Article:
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Hanare, basement haven in Ebisu

With its fine balance between contemporary and traditional home-style Japanese cuisine, Hanare, a cosy yet refined izakaya in Ebisu, was an ideal venue for a small, casual dinner on a chilly autumn night. While rooted in traditional concepts, this low-key establishment echoes the quality of its more creative and western-oriented big sister, Au Gamin de Tokio, which is two flights up on the second floor of the building they share. Trattoria Mode, a casual Italian eatery in the same Au Gamin… Read more »

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Karuizawa – A Tale of Two Shoppers

The day felt like somewhere between late winter and early spring as we dashed to Tokyo station and jumped on an early Shinkansen train to the mountain resort town of Karuizawa hoping for some retail therapy and much needed relaxation in hotspring baths at Hoshino Onsen. It was the perfect time to visit without the crowds of spring, summer and autumn. We’d heard about the infamous two-hour taxi ride through unreasonable seasonal traffic from Karuizawa station to the outer reaches… Read more »

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Tenoshima – Contemporary Japanese Cuisine in a Relaxed Atmosphere

The casual, stylish atmosphere and friendliness of the staff mask a seriousness and dedication to a mission of modernizing Japanese haute cuisine that is at the core of Tenoshima, a promising, newish kaiseki-style restaurant in Aoyama. On meeting the affable chef and co-proprietor, Ryohei Hayashi, it is hard to imagine that such a seemingly easy-going person could have spent many years training at one of Japan’s most prominent kaiseki restaurants under the grueling tutelage of proprietor chef Yoshihiro Murata.  In… Read more »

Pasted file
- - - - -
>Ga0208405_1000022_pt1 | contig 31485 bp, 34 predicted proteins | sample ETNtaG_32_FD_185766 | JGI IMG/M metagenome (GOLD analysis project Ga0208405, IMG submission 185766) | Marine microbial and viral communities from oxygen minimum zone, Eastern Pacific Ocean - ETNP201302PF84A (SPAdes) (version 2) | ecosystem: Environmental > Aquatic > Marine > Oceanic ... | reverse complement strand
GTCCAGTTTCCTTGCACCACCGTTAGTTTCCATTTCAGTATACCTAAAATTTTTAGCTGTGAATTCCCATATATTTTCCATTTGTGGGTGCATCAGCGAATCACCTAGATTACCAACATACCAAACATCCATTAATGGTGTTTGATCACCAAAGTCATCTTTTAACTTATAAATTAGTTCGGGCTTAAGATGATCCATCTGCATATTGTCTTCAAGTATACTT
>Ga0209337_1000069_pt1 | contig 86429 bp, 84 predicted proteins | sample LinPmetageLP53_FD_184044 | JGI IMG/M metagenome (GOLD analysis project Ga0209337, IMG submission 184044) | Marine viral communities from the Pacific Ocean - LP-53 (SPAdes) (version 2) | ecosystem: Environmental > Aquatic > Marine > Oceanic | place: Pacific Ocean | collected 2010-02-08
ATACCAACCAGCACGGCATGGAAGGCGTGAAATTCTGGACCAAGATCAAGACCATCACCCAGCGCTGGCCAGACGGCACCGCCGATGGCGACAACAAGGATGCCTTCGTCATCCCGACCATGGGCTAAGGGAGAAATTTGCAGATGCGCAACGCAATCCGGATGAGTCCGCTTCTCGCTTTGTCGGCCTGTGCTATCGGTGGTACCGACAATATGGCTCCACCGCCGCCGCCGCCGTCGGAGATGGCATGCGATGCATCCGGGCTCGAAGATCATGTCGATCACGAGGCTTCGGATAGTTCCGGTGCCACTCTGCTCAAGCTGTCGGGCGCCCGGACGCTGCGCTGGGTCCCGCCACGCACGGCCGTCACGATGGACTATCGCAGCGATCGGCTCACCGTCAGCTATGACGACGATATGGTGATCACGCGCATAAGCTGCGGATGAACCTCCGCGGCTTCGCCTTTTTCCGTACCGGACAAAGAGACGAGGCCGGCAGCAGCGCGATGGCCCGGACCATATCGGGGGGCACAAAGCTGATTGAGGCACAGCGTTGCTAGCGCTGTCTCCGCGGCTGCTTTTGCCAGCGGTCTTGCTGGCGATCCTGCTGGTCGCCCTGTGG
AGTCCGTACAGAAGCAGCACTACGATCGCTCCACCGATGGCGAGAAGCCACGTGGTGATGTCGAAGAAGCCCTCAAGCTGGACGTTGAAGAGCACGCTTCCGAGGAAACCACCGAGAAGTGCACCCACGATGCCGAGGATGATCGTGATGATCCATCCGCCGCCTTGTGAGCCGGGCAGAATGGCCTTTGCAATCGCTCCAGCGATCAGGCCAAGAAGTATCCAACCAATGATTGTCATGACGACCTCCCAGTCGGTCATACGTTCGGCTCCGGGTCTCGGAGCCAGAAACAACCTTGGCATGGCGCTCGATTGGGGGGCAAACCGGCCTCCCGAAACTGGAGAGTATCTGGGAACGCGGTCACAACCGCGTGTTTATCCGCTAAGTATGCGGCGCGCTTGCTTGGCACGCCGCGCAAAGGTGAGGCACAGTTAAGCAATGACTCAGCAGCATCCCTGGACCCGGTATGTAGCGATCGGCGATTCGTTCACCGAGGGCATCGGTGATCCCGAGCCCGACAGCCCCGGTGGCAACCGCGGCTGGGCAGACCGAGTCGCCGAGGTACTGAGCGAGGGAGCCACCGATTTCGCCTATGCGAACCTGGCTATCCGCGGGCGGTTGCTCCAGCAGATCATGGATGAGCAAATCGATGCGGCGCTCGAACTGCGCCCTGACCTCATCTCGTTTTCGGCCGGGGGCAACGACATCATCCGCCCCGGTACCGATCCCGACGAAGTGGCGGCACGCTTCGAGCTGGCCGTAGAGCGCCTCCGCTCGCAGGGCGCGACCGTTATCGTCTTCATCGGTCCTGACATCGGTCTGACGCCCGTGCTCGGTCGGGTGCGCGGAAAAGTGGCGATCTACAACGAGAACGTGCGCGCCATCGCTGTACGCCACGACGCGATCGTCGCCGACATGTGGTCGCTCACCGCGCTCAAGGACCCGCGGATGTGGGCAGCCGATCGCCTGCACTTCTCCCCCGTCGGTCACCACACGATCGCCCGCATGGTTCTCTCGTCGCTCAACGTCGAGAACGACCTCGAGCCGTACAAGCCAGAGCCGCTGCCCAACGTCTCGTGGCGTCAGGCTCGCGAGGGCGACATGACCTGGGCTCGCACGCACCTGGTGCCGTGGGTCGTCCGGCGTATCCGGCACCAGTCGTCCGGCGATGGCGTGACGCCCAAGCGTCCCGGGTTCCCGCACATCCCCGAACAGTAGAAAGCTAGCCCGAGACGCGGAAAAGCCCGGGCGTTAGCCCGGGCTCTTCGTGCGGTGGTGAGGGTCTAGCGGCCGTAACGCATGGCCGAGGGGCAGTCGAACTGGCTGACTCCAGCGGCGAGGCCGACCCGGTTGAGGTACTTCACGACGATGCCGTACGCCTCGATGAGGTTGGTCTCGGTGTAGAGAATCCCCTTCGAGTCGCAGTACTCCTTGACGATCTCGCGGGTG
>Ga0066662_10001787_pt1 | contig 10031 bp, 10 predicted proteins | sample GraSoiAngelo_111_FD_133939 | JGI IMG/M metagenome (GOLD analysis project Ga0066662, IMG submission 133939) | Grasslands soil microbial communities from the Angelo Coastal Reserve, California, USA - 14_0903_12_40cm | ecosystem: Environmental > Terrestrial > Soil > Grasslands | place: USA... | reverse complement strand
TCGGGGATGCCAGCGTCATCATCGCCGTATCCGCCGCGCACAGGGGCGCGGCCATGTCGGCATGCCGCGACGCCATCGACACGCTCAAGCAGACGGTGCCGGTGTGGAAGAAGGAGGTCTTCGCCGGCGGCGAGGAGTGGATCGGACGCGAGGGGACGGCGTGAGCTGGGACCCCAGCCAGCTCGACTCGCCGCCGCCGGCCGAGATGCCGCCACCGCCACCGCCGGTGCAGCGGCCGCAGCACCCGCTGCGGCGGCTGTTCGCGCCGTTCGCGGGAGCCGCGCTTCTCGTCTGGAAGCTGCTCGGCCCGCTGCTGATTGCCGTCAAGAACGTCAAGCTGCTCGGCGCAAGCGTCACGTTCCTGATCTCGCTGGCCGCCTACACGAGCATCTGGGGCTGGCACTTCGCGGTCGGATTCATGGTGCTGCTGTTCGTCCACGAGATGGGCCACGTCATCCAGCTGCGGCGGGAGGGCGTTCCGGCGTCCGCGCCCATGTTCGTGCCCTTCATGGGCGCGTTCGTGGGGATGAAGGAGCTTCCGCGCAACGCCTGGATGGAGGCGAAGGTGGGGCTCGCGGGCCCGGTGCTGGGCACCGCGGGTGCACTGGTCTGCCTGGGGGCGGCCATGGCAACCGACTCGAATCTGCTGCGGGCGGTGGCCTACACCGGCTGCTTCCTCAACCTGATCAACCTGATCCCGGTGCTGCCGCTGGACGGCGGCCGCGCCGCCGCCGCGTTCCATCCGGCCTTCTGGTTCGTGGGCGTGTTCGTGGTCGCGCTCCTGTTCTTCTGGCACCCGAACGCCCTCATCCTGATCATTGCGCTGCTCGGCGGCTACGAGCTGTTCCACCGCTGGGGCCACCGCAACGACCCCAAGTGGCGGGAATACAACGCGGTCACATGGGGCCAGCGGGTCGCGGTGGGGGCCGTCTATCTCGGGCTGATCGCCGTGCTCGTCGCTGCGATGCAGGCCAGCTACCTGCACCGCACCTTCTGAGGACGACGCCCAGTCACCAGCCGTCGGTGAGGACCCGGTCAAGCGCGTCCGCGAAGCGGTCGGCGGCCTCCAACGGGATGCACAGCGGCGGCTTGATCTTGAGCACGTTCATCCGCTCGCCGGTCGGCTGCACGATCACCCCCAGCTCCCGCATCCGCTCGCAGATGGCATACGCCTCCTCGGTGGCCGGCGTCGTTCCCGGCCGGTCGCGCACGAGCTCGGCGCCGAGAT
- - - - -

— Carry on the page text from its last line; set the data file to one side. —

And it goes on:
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Out with Tsukiji, In with Toyosu and (who knew), Adachi?

After the demise last year of one of the world’s best-loved wholesale fish markets at Tsukiji in Tokyo (and its relocation across the river to a soulless, gleaming building at Toyosu), the biggest surprise has been the continuing appeal – for tourists and locals alike — of the myriad shops and restaurants tucked in the narrow lanes that comprise Tsukiji’s old “outer market.”  The specialty shops and stalls here initially sprang up to cater to the culinary needs of wholesalers,… Read more »